September start for four-year-olds will cost half a billion pounds over the next decade

5th March 2010 at 00:00
Balls to push ahead with the Rose report's most controversial proposal

The move to a September start for all four-year-olds next year will cost the education budget half a billion pounds over the next decade, a government impact assessment has concluded.

The proposal was the most controversial part of the review of the primary curriculum carried out by Sir Jim Rose, and has been opposed by almost two-thirds of people in a consultation last term.

The official estimate for the cost is between #163;43 million and #163;57 million a year. The analysis of the policy estimates that around 7,300 children would take up the offer of an early start. It estimates the 10-year cost to government would be #163;481.2 million, which will be paid to authorities to cover the extra places.

Most authorities already admit children in the September after their fourth birthday, but about 40 let younger classmates begin in January. It is believed that 11 also have an April admission date for summer-born children.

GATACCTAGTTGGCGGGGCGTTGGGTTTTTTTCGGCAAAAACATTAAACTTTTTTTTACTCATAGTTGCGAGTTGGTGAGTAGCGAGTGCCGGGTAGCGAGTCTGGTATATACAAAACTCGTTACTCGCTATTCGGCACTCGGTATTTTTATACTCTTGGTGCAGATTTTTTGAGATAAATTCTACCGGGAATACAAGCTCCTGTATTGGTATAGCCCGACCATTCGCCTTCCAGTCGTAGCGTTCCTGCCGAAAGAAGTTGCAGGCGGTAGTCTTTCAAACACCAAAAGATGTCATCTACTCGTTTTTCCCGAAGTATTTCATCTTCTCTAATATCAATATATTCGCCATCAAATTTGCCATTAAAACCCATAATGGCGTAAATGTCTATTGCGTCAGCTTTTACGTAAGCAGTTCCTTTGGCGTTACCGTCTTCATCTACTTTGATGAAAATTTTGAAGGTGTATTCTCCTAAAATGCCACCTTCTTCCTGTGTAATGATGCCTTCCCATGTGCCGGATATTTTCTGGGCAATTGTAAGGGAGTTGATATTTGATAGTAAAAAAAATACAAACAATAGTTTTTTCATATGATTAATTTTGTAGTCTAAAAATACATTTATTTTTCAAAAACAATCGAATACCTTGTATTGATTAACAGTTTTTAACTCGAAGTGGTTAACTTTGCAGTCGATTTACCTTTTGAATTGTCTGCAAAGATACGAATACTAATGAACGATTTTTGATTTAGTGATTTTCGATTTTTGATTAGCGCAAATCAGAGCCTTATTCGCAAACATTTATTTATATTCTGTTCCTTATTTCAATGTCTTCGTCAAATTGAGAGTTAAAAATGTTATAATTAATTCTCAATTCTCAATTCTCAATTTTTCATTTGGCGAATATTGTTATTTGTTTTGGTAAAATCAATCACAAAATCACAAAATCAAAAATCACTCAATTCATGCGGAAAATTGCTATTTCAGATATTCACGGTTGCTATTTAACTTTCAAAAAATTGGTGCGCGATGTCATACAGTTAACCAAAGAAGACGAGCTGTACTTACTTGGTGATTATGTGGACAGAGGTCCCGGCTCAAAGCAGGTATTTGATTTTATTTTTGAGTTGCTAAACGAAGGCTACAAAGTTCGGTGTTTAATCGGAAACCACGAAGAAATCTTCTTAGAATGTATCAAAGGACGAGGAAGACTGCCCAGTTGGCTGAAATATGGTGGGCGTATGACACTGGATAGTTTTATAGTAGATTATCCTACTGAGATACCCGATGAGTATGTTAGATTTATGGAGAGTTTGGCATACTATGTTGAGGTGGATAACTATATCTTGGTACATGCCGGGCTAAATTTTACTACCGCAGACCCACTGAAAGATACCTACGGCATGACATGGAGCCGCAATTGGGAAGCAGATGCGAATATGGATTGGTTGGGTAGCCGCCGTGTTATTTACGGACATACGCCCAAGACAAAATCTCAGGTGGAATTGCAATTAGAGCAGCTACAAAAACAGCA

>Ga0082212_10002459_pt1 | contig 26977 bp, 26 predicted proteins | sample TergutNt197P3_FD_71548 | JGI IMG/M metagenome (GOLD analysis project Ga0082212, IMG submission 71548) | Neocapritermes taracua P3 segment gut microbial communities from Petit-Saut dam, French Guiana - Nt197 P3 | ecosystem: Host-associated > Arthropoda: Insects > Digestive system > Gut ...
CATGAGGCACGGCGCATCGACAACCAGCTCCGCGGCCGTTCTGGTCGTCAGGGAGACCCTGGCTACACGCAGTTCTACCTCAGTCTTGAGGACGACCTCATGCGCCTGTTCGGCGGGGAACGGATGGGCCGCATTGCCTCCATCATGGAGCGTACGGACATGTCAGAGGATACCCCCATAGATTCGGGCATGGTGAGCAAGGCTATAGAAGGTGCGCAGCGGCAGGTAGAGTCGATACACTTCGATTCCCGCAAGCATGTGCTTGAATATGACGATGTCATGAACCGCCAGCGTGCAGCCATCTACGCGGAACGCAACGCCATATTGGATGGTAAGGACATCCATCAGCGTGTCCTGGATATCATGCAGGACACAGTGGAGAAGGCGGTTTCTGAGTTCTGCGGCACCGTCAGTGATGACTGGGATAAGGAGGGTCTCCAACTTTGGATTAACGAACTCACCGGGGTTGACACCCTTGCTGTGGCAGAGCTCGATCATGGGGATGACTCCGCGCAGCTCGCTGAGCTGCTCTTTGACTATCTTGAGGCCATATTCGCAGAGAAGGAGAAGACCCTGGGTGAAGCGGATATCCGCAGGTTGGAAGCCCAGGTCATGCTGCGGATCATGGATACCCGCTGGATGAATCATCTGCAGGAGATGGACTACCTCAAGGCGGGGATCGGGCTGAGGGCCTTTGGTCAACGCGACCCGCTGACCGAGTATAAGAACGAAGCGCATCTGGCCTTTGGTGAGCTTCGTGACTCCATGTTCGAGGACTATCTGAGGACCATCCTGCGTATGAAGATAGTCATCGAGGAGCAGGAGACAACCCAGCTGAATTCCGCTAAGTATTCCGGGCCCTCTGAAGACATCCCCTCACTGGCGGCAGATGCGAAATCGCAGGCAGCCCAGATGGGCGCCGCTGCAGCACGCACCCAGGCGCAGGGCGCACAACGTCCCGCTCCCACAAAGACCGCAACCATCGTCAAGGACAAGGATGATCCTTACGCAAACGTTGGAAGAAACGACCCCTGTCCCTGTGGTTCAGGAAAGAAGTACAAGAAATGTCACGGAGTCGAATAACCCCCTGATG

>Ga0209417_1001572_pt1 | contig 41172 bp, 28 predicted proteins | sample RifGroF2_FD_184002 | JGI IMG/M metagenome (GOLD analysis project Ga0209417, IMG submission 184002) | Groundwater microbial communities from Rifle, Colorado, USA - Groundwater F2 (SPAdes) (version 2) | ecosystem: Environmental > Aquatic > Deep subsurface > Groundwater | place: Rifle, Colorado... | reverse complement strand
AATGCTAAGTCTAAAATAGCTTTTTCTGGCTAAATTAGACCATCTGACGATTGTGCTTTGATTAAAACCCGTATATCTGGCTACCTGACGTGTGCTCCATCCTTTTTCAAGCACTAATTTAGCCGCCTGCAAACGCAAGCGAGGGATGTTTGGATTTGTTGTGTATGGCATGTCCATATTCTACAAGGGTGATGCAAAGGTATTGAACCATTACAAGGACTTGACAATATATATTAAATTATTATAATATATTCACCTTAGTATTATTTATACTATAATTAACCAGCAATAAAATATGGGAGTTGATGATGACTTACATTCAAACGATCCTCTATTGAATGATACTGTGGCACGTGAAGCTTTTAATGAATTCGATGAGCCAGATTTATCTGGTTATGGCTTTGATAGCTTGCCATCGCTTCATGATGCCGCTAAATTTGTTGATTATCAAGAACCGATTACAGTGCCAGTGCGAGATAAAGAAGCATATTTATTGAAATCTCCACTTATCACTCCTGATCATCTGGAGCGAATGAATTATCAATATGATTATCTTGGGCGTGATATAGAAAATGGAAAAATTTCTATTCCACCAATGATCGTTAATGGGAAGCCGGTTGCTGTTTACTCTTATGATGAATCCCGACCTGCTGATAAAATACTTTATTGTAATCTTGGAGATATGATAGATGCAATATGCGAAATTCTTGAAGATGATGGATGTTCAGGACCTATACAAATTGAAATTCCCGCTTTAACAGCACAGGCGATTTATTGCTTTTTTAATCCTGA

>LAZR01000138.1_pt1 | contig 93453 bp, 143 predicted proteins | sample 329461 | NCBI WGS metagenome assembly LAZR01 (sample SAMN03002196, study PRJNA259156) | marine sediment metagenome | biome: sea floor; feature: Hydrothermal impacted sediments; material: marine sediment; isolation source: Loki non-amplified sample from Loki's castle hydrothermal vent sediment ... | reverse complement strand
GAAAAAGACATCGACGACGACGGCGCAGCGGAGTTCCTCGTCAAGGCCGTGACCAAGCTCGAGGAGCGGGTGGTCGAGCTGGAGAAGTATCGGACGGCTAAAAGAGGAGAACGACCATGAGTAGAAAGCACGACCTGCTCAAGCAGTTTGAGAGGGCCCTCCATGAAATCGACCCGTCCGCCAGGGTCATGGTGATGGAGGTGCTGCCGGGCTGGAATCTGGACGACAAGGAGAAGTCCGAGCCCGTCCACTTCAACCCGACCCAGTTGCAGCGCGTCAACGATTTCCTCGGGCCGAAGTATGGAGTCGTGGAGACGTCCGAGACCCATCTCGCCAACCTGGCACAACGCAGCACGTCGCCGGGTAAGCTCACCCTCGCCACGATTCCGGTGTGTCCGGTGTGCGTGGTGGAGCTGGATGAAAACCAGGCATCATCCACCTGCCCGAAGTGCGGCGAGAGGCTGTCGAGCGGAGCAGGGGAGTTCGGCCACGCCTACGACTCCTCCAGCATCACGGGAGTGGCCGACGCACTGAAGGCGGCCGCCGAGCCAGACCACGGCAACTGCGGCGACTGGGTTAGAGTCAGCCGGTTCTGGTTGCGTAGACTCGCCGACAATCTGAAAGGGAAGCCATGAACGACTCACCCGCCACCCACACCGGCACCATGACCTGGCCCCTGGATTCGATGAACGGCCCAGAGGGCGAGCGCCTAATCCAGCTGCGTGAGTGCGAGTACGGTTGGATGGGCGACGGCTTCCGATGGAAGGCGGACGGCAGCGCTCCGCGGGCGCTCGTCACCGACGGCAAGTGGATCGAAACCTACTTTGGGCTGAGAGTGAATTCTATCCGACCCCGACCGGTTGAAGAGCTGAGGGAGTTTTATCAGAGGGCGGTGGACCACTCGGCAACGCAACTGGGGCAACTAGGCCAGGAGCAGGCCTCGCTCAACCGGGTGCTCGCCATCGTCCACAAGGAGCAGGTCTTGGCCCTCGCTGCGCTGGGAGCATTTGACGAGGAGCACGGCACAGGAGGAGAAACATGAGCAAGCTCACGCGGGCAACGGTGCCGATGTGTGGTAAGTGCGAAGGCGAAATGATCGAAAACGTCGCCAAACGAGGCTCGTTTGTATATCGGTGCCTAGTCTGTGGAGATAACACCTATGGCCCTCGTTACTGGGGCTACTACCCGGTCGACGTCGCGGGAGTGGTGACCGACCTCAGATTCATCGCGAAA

The move is designed to provide a level playing field, allowing parents across the country to have the option of a full-time reception place.

Margaret Morrissey, of Parents Aloud, said: "Legally it is an option but in practice it's really not, because schools cannot afford to hold the place.

"I can't see the point in the Government having a consultation, getting an answer and then carrying on regardless. It makes a mockery of it."

After growing pressure from early years experts and parents, Ed Balls, Schools Secretary, made it clear that parents would be allowed to defer a reception place until January or April and the Government would fund the equivalent hours in a private or other nursery until the child was ready to start school.

The Government launched a four-week consultation in October on the proposal consisting of just one question - do you agree with the proposal?

There were 489 responses to the question - 32 per cent agreed, 62 per cent disagreed and 7 per cent were not sure.

More than half the respondents were heads, and their main concern was funding if parents decide to admit children part time or defer entry.

Parents were concerned that there was no real choice as they would feel pressured into sending their child early, and many felt that four was too young.

The analysis mentioned that other parental surveys suggested that 61 per cent of parents with children aged four to 10 agreed that children should start school in September after they turn four - including 63 per cent of parents with summer-born children.

Local authorities welcomed the proposal, saying it would prevent confusion when parents moved.

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